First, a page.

An advantage of the improved frame is that the frame member 13 can stand the anticipated stresses even if it has an open C-shaped or U-shaped profile. This is due to the aforediscussed orientation of the axis 20 of its profile with reference to the direction which is indicated by the arrow A, i.e., the axis is parallel or nearly parallel to the direction of the force which is applied to the frame member 13 by the belt 17 when the latter is under tension. It has been found that the static stability of the Z-shaped, C-shaped or U-shaped frame member 13 suffices, even when the belt 17 is subjected to very pronounced tensional stresses which tend to move the frame member 13 with reference to the connector 15 and other components of the back rest 11 and/or base 10. At the same time, the frame member 13 is still free to perform certain movements relative to the other component parts, such as a certain amount of twisting which may be desirable or necessary in response to changes in the direction of application of forces by the tensioned belt 17. The just described twisting movements of the frame member 13 are desirable in the event of an accident because they allow for a highly satisfactory dissipation of energy so that, irrespective of her or his weight, a person strapped in the seat is subjected to the action of identical or nearly identical accelerating or decelerating forces in the event of an accident or in response to aforementioned abrupt deceleration or stoppage of the vehicle in order to avoid or to reduce the impact in the event of an accident.

Another advantage of frame members which have an open profile (such as a Z-shaped, a C-shaped or an U-shaped cross-sectional outline) is that they do not act as resonant bodies (in contrast to frame members having a closed rectangular, square or like profile) and hence produce less noise in a motor vehicle. Still further, a frame member with an open profile is much more likely to eliminate or reduce vibratory movements.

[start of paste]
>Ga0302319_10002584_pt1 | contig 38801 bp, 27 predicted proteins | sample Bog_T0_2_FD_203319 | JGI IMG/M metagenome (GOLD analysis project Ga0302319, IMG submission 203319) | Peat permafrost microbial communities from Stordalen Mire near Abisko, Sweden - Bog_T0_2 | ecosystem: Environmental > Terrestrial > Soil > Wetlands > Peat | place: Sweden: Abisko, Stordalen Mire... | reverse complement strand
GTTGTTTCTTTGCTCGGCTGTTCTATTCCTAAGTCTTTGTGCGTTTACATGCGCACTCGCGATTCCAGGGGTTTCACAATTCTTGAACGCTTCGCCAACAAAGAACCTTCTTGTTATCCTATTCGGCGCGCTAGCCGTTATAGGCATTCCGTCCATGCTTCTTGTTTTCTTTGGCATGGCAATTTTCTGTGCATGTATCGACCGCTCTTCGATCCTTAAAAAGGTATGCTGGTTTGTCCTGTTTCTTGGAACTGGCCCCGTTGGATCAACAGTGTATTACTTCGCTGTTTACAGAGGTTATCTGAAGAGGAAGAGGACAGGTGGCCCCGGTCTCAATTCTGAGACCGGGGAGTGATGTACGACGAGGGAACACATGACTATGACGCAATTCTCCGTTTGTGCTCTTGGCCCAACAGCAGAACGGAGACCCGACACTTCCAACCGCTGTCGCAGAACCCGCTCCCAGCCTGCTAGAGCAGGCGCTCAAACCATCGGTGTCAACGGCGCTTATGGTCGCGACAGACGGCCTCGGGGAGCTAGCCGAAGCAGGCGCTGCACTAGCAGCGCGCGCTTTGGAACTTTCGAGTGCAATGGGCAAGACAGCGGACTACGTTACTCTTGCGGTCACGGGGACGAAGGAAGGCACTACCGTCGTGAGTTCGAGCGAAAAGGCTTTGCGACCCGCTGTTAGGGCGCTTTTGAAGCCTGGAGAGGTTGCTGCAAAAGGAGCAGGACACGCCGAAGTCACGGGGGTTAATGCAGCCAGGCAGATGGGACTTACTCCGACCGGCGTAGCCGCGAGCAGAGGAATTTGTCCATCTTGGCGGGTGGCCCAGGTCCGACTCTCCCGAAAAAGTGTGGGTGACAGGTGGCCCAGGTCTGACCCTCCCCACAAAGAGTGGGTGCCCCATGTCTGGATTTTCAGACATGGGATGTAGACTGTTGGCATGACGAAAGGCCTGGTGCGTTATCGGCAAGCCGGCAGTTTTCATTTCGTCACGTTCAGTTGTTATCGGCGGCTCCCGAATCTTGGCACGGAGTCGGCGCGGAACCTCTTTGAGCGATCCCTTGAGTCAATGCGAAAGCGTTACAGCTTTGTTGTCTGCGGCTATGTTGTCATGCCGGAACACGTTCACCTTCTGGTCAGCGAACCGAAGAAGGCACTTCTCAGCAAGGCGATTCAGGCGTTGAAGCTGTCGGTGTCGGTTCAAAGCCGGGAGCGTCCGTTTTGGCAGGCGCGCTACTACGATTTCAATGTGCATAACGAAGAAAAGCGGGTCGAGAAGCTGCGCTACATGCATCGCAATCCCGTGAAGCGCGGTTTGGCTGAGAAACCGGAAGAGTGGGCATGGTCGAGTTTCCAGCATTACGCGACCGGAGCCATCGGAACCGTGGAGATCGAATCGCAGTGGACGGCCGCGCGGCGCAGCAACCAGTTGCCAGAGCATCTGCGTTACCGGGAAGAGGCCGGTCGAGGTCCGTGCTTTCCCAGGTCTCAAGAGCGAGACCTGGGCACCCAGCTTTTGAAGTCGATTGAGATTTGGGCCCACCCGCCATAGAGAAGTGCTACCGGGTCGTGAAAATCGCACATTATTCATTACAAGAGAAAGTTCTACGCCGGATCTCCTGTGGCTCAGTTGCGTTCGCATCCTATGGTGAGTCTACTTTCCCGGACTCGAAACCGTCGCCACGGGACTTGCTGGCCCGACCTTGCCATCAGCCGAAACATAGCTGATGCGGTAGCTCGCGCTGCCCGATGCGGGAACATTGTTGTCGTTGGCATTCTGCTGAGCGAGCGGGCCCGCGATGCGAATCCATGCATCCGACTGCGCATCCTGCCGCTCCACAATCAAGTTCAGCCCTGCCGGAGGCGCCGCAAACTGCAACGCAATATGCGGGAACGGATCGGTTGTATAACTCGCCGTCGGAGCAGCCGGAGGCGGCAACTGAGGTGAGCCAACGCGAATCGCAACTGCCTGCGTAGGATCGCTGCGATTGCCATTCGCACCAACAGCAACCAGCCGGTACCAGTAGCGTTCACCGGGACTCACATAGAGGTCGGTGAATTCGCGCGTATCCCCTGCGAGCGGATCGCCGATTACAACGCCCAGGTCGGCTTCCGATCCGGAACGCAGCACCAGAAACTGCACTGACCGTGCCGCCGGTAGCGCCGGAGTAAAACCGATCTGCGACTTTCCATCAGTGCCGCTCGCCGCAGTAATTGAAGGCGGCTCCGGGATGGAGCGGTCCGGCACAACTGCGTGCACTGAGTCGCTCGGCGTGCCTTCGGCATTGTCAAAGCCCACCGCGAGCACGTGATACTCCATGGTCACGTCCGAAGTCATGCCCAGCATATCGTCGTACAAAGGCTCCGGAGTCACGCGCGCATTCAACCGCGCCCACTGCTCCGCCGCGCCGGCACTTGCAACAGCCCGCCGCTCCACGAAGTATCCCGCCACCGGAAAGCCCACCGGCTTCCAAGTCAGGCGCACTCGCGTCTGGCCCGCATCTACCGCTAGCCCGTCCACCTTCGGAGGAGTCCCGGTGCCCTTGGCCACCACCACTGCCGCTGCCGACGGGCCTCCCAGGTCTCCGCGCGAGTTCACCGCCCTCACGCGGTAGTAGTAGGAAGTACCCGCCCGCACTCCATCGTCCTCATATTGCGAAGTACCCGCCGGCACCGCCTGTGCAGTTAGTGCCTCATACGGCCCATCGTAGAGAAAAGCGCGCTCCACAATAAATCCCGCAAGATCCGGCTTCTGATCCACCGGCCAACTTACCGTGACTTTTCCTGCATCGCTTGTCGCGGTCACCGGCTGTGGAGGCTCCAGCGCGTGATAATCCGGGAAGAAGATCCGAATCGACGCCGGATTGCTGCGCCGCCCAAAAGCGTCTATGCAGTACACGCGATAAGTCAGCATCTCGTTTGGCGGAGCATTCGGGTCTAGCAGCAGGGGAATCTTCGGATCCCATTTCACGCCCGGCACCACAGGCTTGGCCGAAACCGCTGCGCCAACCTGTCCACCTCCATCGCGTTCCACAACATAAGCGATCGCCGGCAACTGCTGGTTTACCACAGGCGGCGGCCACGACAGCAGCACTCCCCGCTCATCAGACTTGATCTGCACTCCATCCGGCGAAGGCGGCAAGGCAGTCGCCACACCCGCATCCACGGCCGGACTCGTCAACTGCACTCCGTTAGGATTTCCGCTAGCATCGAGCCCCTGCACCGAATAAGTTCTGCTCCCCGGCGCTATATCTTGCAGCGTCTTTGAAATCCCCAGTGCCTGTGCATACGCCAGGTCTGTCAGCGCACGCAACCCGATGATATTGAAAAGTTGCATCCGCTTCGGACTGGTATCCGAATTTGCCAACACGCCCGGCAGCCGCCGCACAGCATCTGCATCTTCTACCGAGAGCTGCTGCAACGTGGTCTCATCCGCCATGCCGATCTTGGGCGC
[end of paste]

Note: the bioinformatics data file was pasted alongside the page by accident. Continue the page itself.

The embodiment of FIG. 3 is desirable and advantageous because it allows for a simplification of the back support 11 and renders it possible to use one and the same back support 11 in the frame of the driver's seat or any other seat in a motor vehicle.

The force which is transmitted by the applied and tensioned belt 17 in the event of an accident or in response to abrupt stoppage or deceleration of the vehicle (due to inept handling or in order to avoid an accident) must be transmitted to the floor of the vehicle frame. This presents no problems at all if the base 10 of the frame of a seat is mounted directly on the floor of the driver's cabin or passenger compartment so that the frame members 19 of the base 10 can constitute integral portions of or can be fixedly connected to the floor. In such instances, the second coupling element (buckle) for the belt can be affixed directly to the floor.

However, the situation is quite different if the base 10 is adjustable with reference to the floor in and counter to the direction which is indicated by the arrow A and/or up and down. FIG. 5 shows a skeleton seat frame which is or can be identical with the frame of FIGS. 1-2 and wherein the base 10 is reciprocable along guide means in the form of inverted U-shaped rails 33 which are affixed to the floor of the vehicle. The lateral frame members 19 of the base 10 are rigid with inverted T-shaped rails 32 which are slidable on rolling elements (not shown) in the respective rails 33 in and counter to the directions indicated by arrow A. In order to avoid the need for extremely long and sturdy rails 32 and/or 33, the seating facility of FIG. 5 further comprises an abutment in the form of an additional or auxiliary rail 35 which is installed between and in parallelism with the floor-mounted rails 33 and is secured to the floor in any suitable way not forming part of the invention. The lower end portion of the lateral frame member 13 which carries the coupling element 17 has an inwardly projecting extension or arm 34 which overlies the additional rail 35 and can bear against the upper side of the rail 35 in the event of an accident or other emergency which entails at least some bending of the frame member 13 under the action of forces applied by the tensioned belt 17. The rail 35 may but need not be fixed to the floor in a position nearer to the one than the other rail 33.